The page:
The Open Systems Interconnection model, known as the OSI model, is a concept that splits the functionality of computer networking into multiple layers. When thinking about networking, you can look at it as the way data packets get sent from one device to another. One analogy that can be applied to networking is how the US postal service and how mail circulates throughout the country. Now, where the OSI model is the concept or idea, the TCP/IP model is the actual implementation. This TCP/IP model has slightly different layers but the concepts from the OSI model remain the same. Let’s check out the layers for each model before diving into each OSI layer in more detail.
OSI & TCP/IP layers overview
This layer refers to the cables that connect devices and the information that travels through them. This information is sent as electrical impulses. Also, you have wireless data that can travel back and forth between devices. Wireless data gets converted to signals and vice versa by network interface cards (NIC). This layer involves other things such as pinouts, voltages, cable specs and more.
Data link layer
This layer is where access to the device begins. The main functionality of this layer is to package bits and data into what’s called a frame and start the process of moving data packets from source to destination. The data link layer communicates by using a media access control (MAC) address which is uniquely hard-coded on all NICs. Two examples of devices that work on this layer are switches and hubs.
The network layer, sometimes referred to as the IP layer, uses IP addresses to determine where to send data packets. IP addresses are logical addresses (opposite of hard-coded) that map to MAC addresses. These IP addresses can be in the same network or different networks and it is up to devices like routers to determine if they should send data packets to an external network or to a location inside the local network. This layer also performs packet fragmentation and reassembly. Mentioned earlier, routers are good example devices when it comes to the network layer; they even have multiple IP addresses for interacting with internal and external networks.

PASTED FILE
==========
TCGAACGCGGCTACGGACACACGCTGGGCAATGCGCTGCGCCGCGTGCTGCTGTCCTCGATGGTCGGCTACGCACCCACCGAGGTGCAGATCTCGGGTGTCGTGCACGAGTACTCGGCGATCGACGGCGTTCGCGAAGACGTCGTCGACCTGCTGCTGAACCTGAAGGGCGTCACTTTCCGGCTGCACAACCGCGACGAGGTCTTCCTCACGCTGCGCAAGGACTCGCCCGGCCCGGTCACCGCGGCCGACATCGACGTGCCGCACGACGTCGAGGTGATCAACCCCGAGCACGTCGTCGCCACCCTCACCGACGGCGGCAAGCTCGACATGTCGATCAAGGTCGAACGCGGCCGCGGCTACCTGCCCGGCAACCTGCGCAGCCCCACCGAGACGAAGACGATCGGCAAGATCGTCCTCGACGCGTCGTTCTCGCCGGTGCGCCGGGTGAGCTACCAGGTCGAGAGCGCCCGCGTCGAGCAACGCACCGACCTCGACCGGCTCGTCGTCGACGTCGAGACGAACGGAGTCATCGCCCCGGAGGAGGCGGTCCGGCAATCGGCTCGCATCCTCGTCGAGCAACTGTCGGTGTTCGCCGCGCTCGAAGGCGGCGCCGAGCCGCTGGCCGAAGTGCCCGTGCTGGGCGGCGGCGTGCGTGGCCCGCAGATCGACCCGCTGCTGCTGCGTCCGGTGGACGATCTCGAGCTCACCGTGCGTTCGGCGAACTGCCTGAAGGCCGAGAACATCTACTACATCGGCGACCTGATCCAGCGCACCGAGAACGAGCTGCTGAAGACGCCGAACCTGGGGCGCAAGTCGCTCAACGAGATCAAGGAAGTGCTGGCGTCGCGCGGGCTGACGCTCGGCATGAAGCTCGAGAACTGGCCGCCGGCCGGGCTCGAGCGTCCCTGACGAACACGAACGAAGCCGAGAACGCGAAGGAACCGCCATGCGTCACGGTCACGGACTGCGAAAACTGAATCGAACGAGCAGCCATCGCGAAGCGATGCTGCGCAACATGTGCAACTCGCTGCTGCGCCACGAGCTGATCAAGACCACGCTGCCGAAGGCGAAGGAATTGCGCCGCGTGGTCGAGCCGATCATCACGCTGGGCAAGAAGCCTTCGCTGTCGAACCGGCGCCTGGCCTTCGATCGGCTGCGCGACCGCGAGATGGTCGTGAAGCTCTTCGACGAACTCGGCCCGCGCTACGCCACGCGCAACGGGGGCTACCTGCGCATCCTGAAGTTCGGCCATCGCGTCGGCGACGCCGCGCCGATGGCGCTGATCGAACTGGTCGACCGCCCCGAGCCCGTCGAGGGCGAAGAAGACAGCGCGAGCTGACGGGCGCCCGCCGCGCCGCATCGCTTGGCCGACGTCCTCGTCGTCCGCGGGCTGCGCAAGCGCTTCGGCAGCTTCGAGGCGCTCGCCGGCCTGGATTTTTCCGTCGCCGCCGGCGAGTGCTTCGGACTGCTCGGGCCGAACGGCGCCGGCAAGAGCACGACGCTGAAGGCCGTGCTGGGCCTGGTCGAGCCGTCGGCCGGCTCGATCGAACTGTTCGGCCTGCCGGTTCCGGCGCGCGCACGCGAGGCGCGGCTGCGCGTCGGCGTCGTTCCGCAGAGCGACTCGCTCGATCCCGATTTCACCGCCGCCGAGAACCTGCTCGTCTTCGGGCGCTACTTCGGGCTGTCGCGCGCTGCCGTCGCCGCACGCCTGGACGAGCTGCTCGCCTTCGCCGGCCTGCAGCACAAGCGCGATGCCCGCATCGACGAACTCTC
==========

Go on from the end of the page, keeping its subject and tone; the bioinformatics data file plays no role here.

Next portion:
When it comes to managing the packets that we send and receive, this is the job of transport layer. This layer splits packets to one of two categories: TCP or UDP. TCP packets involve something called a three-way-handshake which you can think of as a way to ensure a connection is made and each packet reaches its destination. UDP does not use this technology, it works similar to a fire-and-forget method. An example where UDP packets are typically used is audio and video streaming. When you have a good connection and everything is working as intended, most or all of these packets will arrive at their intended destination, allowing users to enjoy their favorite song or movie from anywhere with an internet connection. If you have a poor connection, audio and video streaming looks very choppy and blurry.
Next we have the session layer, also known as the traffic control layer. This layer’s main job is to establish, manage, and close the communication channel between devices. During the established connection, the session layer also regulates how much data can be sent in each data packet. In order to handle these responsibilities, this layer has control over the layers beneath it.
From the session layer, the presentation layer translates data to a form that the application can work with. This translation allows applications that may have different data representations to still communicate. It can also format data via encryption or decryption.
The final layer is the application layer. Also known as the network access layer. This layer can use protocols such as SMTP for email, HTTP for web, and FTP for file transfer. Through a user or automated action, it also identifies communication partners. Think about when you’re choosing a recipient for an email or decide to visit a streaming website, this decides the partner and method of communication. The application layer also has the ability to determine if the resources are available for communication like an internet or wifi connection. Most of us interact with devices on these levels when using websites, apps, smart devices, etc.